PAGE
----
About

I'm Mike Pope. I live in the Seattle area. I've been a technical writer and editor for over 30 years. I'm interested in software, language, music, movies, books, motorcycles, travel, and ... well, lots of stuff.

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When I think "What is my positive impact on the world?", I realize that Microsoft is this giant lever that you can do something that immediately affects a huge swath of the world. That really floats my boat.

John Platt, who helped develop ClearType



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Blog Statistics

Dates
First entry - 6/27/2003
Most recent entry - 5/19/2017

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Posts - 2429
Comments - 2551
Hits - 1,951,937

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Entries/day - 0.48
Comments/entry - 1.05
Hits/day - 384

Updated every 30 minutes. Last: 3:37 AM Pacific


  01:59 PM

For today's selection of Friday words, I'm flipping the convention: one new(-to-me) word, but two words with unexpected(-to-me) etymologies.

The new word today is bangorrhea, which refers to the practice of using excessive!!!! exclamation points. I got this via an editor friend on Facebook, who in turn got it from an article by Andy Hollandbeck. The word bangorrhea is of course a portmanteau, marrying bang with the "combining form" -rrhea, meaning "flow" or "discharge." The word has some interesting company: logorrhea, for "an excessive locquacity," and to up the ick factor for today's word, diarrhea and gonorrhea.

Ahem. As Hollandbeck notes, bang has been used to refer to exclamation points for at least half a century. I've seen it a lot at my work (software)—a good example is a bang mail. The origin is presumably because in some programs, email messages are marked for high importance using an icon that has an exclamation point.


Here's a vaguely related anecdote about the use of exclamation points. In my days as a tech writer whelp, my lead was reviewing something I'd written. She removed an exclamation point (just one) that I'd added to a sentence, with this penciled-in comment: "Nix. Too exciting." And given the era of tech writing we were in, probably rightly so. But there's a coda. Just recently, in my capacity as senior writer, I was reviewing a draft by a more junior writer. Almost reflexively, I proposed removing the exclamation points that he'd used in various sentences. He rejected those changes, and given the era of tech writing we're in now, probably rightly so.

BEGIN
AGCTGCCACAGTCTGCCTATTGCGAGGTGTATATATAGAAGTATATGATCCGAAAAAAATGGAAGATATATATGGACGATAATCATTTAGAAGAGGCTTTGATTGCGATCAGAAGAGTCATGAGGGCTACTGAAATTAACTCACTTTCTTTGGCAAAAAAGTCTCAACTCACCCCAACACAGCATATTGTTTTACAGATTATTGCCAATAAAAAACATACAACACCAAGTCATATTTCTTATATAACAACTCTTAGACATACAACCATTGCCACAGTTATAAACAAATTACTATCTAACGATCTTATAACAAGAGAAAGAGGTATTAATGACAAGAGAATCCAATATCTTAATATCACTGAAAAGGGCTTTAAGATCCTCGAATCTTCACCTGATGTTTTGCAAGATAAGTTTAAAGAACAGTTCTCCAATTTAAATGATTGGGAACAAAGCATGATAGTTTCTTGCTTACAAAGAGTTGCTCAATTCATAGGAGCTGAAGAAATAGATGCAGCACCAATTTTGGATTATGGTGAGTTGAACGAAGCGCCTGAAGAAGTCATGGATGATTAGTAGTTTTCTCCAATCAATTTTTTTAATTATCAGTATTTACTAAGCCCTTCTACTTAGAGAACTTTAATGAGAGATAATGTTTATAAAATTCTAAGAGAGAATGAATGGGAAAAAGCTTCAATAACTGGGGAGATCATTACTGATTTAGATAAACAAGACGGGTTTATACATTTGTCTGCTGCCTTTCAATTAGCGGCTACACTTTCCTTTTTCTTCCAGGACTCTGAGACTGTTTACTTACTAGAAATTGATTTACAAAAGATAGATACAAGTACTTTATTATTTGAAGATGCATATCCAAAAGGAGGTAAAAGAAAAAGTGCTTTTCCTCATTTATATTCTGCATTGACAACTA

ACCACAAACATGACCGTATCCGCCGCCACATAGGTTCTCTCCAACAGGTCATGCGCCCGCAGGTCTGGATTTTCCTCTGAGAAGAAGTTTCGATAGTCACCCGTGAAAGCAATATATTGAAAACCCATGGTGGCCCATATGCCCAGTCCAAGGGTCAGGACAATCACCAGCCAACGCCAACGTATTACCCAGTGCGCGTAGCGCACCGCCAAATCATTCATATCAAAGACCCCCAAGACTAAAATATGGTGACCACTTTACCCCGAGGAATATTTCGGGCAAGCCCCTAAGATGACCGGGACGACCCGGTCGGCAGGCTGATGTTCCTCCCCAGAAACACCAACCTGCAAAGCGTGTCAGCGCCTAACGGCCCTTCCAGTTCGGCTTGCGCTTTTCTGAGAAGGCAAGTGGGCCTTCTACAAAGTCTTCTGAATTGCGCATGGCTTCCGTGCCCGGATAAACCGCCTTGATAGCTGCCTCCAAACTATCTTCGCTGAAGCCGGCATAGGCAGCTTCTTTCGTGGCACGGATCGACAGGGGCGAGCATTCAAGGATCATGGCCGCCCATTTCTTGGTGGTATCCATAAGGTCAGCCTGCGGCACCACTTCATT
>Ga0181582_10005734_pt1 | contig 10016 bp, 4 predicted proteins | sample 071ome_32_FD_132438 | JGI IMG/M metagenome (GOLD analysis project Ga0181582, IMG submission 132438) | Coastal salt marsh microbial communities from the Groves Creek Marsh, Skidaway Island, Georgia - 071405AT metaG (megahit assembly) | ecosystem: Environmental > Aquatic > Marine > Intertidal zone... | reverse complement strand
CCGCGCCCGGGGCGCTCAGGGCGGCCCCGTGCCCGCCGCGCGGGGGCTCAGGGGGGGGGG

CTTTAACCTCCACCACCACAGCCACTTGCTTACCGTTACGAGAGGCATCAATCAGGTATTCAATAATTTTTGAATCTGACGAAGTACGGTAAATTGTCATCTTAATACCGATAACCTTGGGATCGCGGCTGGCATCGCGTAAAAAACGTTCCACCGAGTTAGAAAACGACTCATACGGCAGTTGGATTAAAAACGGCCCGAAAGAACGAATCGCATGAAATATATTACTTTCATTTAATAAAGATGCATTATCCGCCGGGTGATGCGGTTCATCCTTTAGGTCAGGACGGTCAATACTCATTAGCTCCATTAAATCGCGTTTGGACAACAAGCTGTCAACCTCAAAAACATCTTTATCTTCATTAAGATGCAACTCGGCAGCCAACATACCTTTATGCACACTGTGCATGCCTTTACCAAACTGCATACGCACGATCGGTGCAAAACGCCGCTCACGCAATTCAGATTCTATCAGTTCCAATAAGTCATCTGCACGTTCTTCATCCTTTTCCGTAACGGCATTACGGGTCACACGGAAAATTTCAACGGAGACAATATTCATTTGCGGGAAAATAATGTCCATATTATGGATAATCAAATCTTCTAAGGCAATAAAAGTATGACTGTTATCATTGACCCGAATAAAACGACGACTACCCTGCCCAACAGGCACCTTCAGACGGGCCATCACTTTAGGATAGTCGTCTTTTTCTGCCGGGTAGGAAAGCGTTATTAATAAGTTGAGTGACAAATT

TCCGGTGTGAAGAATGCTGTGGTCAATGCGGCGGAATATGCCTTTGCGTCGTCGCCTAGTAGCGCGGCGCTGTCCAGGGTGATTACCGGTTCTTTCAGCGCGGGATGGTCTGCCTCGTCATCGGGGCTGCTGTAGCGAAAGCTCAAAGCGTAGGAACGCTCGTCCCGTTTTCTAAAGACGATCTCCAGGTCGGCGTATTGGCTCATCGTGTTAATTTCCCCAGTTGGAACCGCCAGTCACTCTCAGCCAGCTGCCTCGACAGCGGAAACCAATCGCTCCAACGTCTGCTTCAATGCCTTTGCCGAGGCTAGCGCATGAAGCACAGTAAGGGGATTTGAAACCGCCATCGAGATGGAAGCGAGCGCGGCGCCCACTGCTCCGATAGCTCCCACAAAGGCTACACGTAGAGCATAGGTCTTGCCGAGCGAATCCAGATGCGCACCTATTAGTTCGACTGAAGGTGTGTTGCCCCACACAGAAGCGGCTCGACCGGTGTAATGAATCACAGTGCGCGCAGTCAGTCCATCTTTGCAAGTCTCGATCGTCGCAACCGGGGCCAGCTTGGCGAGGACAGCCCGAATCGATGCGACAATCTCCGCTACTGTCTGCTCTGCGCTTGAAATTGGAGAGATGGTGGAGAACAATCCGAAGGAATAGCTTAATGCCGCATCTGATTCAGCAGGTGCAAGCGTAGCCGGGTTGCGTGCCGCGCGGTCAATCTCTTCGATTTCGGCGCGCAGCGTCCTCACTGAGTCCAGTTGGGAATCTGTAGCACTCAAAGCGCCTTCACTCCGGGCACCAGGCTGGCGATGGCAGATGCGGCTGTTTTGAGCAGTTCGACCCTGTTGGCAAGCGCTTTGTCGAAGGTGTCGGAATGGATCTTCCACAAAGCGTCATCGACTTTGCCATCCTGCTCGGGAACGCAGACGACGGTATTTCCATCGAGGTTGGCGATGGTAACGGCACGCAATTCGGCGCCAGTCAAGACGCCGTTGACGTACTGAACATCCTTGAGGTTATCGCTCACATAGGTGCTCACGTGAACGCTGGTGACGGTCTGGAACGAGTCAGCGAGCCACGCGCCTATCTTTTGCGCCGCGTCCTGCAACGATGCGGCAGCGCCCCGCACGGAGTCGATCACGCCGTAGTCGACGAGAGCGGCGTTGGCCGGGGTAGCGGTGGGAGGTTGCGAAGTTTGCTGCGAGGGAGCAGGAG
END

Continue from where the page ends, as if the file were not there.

Etymology. This week I was pondering two words that I thought might be so-called unpaired words—terms that seem like they should have opposites, but don't[1]. (Think ruthless or disgruntled.) The first term was innocent. I know that the in- prefix is, or can be, a negation particle, as in incoherent or intolerant[2]. Ok, fine, but if so, what is the non-negative, or opposite, version of innocent? It turns out that the -nocent part is from a Latin stem that means "to harm," which we see also in noxious. So innocent is something that's the opposite of harmful, so to speak. To my mind, noxious is sufficiently distant from -nocent that I am willing to count innocent as an unpaired word.

The second such term I pondered this week is disappoint. Same question: if dis- is a negation particle, what are we negating, exactly? This one turned out to be more logical. If you troll through the several definitions for appoint, one of them is "to provide what is necessary," like appointing a house with furnishings. (That's definition #4 on Dictionary.com, anyway.) So to disappoint originates as something along the lines of failing to provide the needful, as they say in some dialects. There's something I bet we all have experience with.

Like this? Read all the Friday words.

[1] Speaking of unpaired words, I'm not familiar with a better play on them than Jack Winter's brilliant "How I Met My Wife," which for now is available here in an unauthorized edition. Sample: "After a terminable delay, I acted with mitigated gall and made my way through the ruly crowd with strong givings."

[2] In the original Latin, the in- prefix was a variation on il- and im-. The words illegal, impossible, and incoherent all use the same prefix, but it was phonologically adjusted, so to speak, to match the letter that follows.

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